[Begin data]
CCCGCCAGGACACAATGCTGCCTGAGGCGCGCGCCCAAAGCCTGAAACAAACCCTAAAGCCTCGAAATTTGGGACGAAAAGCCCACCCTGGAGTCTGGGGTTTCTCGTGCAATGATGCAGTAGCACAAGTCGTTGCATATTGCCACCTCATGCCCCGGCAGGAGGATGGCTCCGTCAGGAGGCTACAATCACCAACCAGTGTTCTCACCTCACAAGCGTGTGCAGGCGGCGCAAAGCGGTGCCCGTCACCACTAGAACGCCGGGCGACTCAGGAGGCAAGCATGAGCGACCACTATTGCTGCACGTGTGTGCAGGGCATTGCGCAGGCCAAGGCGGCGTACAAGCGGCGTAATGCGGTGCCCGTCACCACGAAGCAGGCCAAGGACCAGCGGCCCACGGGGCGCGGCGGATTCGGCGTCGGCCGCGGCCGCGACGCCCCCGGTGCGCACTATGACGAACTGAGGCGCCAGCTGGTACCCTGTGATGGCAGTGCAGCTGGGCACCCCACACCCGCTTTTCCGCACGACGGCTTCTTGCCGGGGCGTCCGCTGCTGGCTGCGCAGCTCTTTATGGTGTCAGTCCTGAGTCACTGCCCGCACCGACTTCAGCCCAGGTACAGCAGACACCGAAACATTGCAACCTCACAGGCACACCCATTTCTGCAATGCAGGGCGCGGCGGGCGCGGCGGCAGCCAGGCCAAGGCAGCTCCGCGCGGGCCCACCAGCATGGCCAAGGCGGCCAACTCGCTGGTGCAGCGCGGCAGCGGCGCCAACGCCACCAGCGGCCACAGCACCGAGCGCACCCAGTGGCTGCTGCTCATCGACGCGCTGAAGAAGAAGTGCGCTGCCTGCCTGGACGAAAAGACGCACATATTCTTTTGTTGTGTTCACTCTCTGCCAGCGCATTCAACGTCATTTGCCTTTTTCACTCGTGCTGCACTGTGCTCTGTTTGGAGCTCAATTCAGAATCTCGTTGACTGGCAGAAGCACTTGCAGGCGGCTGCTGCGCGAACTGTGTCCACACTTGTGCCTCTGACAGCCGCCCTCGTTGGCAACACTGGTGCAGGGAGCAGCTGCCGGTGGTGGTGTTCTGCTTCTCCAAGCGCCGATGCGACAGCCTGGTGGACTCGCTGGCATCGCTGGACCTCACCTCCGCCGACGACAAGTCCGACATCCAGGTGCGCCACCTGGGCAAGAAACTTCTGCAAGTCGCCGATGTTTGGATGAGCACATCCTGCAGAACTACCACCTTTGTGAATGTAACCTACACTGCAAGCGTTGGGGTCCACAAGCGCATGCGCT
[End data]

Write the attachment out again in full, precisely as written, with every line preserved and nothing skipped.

CCCGCCAGGACACAATGCTGCCTGAGGCGCGCGCCCAAAGCCTGAAACAAACCCTAAAGCCTCGAAATTTGGGACGAAAAGCCCACCCTGGAGTCTGGGGTTTCTCGTGCAATGATGCAGTAGCACAAGTCGTTGCATATTGCCACCTCATGCCCCGGCAGGAGGATGGCTCCGTCAGGAGGCTACAATCACCAACCAGTGTTCTCACCTCACAAGCGTGTGCAGGCGGCGCAAAGCGGTGCCCGTCACCACTAGAACGCCGGGCGACTCAGGAGGCAAGCATGAGCGACCACTATTGCTGCACGTGTGTGCAGGGCATTGCGCAGGCCAAGGCGGCGTACAAGCGGCGTAATGCGGTGCCCGTCACCACGAAGCAGGCCAAGGACCAGCGGCCCACGGGGCGCGGCGGATTCGGCGTCGGCCGCGGCCGCGACGCCCCCGGTGCGCACTATGACGAACTGAGGCGCCAGCTGGTACCCTGTGATGGCAGTGCAGCTGGGCACCCCACACCCGCTTTTCCGCACGACGGCTTCTTGCCGGGGCGTCCGCTGCTGGCTGCGCAGCTCTTTATGGTGTCAGTCCTGAGTCACTGCCCGCACCGACTTCAGCCCAGGTACAGCAGACACCGAAACATTGCAACCTCACAGGCACACCCATTTCTGCAATGCAGGGCGCGGCGGGCGCGGCGGCAGCCAGGCCAAGGCAGCTCCGCGCGGGCCCACCAGCATGGCCAAGGCGGCCAACTCGCTGGTGCAGCGCGGCAGCGGCGCCAACGCCACCAGCGGCCACAGCACCGAGCGCACCCAGTGGCTGCTGCTCATCGACGCGCTGAAGAAGAAGTGCGCTGCCTGCCTGGACGAAAAGACGCACATATTCTTTTGTTGTGTTCACTCTCTGCCAGCGCATTCAACGTCATTTGCCTTTTTCACTCGTGCTGCACTGTGCTCTGTTTGGAGCTCAATTCAGAATCTCGTTGACTGGCAGAAGCACTTGCAGGCGGCTGCTGCGCGAACTGTGTCCACACTTGTGCCTCTGACAGCCGCCCTCGTTGGCAACACTGGTGCAGGGAGCAGCTGCCGGTGGTGGTGTTCTGCTTCTCCAAGCGCCGATGCGACAGCCTGGTGGACTCGCTGGCATCGCTGGACCTCACCTCCGCCGACGACAAGTCCGACATCCAGGTGCGCCACCTGGGCAAGAAACTTCTGCAAGTCGCCGATGTTTGGATGAGCACATCCTGCAGAACTACCACCTTTGTGAATGTAACCTACACTGCAAGCGTTGGGGTCCACAAGCGCATGCGCT